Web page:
North Korea: Kim Jong-il’s Death and the Coming Succession Struggle

North Korea’s “Dear Leader” Kim Jong-il is dead. There is now no prospect of negotiating and implementing a new nuclear agreement with the North in the near future. The so-called Democratic People’s Republic of Korea is likely to be consumed with a power struggle which could turn violent. Washington’s best policy option is to step back and observe.

After his stroke three years ago, Kim anointed his youngest son, Kim Jong-un, as his successor. However, the latter Kim has had little time to establish himself. The previous familial power transfer to Kim Jong-il took roughly two decades. There are several potential claimants to supreme authority in the North, and the military may play kingmaker.

Some observers hope for a “Korean Spring,” but the DPRK’s largely rural population is an unlikely vehicle for change. Urban elites may want reform, but not revolution. If a North Korean Mikhail Gorbachev is lurking in the background, he will have to move slowly to survive.

During this time of political uncertainty no official is likely to have the desire or ability to make a deal yielding up North Korea’s nuclear weapons. The leadership will be focused inward and no one is likely to challenge the military, which itself may fracture politically.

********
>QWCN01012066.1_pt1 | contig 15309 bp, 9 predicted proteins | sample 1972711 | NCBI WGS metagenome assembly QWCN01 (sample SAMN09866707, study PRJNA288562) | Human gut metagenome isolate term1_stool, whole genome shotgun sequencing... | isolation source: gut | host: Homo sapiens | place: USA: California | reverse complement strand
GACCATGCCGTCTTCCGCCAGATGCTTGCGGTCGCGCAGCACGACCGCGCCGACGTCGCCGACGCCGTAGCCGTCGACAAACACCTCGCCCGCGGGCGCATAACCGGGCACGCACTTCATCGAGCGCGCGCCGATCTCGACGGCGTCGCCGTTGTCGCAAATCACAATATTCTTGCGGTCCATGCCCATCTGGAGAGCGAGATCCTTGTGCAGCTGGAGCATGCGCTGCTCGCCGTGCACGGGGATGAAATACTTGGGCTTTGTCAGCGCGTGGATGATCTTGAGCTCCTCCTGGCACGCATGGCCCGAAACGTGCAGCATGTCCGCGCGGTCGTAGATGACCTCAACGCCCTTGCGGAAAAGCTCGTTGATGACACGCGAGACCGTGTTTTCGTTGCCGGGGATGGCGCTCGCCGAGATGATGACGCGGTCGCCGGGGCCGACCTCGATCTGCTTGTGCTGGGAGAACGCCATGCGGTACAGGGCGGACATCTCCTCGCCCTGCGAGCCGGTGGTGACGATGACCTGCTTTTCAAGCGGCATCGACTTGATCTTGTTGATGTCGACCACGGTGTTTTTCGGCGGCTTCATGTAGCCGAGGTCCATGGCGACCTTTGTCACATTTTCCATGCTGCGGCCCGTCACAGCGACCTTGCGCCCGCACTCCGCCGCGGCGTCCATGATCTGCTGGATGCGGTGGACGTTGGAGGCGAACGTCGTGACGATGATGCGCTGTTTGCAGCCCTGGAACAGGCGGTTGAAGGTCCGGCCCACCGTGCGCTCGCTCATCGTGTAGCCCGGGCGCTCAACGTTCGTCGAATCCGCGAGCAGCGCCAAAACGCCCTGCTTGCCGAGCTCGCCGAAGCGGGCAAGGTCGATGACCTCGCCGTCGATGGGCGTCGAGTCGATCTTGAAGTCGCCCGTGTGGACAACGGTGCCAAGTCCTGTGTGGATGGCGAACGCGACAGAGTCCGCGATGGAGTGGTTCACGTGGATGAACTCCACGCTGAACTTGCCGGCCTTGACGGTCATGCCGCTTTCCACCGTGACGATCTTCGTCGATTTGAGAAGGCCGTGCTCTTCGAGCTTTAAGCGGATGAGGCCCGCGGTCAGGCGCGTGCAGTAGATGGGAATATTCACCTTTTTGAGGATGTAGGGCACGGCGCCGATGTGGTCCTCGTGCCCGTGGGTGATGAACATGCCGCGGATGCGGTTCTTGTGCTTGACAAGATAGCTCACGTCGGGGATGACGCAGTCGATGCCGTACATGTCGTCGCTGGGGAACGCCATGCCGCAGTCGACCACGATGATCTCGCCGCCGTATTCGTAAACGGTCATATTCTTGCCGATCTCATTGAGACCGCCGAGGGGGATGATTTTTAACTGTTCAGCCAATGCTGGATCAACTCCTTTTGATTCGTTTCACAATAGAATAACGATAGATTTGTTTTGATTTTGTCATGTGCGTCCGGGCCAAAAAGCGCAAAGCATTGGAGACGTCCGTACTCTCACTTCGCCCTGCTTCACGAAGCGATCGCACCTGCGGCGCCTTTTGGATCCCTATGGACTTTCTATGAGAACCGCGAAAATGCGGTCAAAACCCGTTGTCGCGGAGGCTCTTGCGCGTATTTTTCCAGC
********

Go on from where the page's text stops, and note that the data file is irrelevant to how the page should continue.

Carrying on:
Nor is China likely to play a helpful role. Beijing views the status quo as being in its interest. Above all else, China is likely to emphasize stability, though it may very well attempt to influence the succession process outside of public view. But China does not want what America wants, preferring the DPRK’s survival, just with more responsible and pliable leadership.

Washington can do little during this process. The United States should maintain its willingness to talk with the North. American officials also should engage Beijing over the future of the peninsula, exploring Chinese concerns and searching for areas of compromise. For instance, Washington should pledge that there would be no American bases or troops in a reunited Korea, which might ease Beijing’s fears about the impact of a North Korean collapse.

Most important, the Obama administration should not rush to “strengthen” the alliance with South Korea in response to uncertainty in the North. The Republic of Korea is well able to defend itself. It should take the steps necessary to deter North Korean adventurism and develop its own strategies for dealing with Pyongyang. America should be withdrawing from an expensive security commitment which no longer serves U.S. interests.

Kim Jong-il imposed unimaginable hardship on the North Korean people. However, what follows him could be even worse if an uncertain power struggle breaks down into armed conflict. Other than encourage Beijing to use its influence to bring the Kim dynasty to a merciful end, the United States can—and should—do little more than watch developments in the North.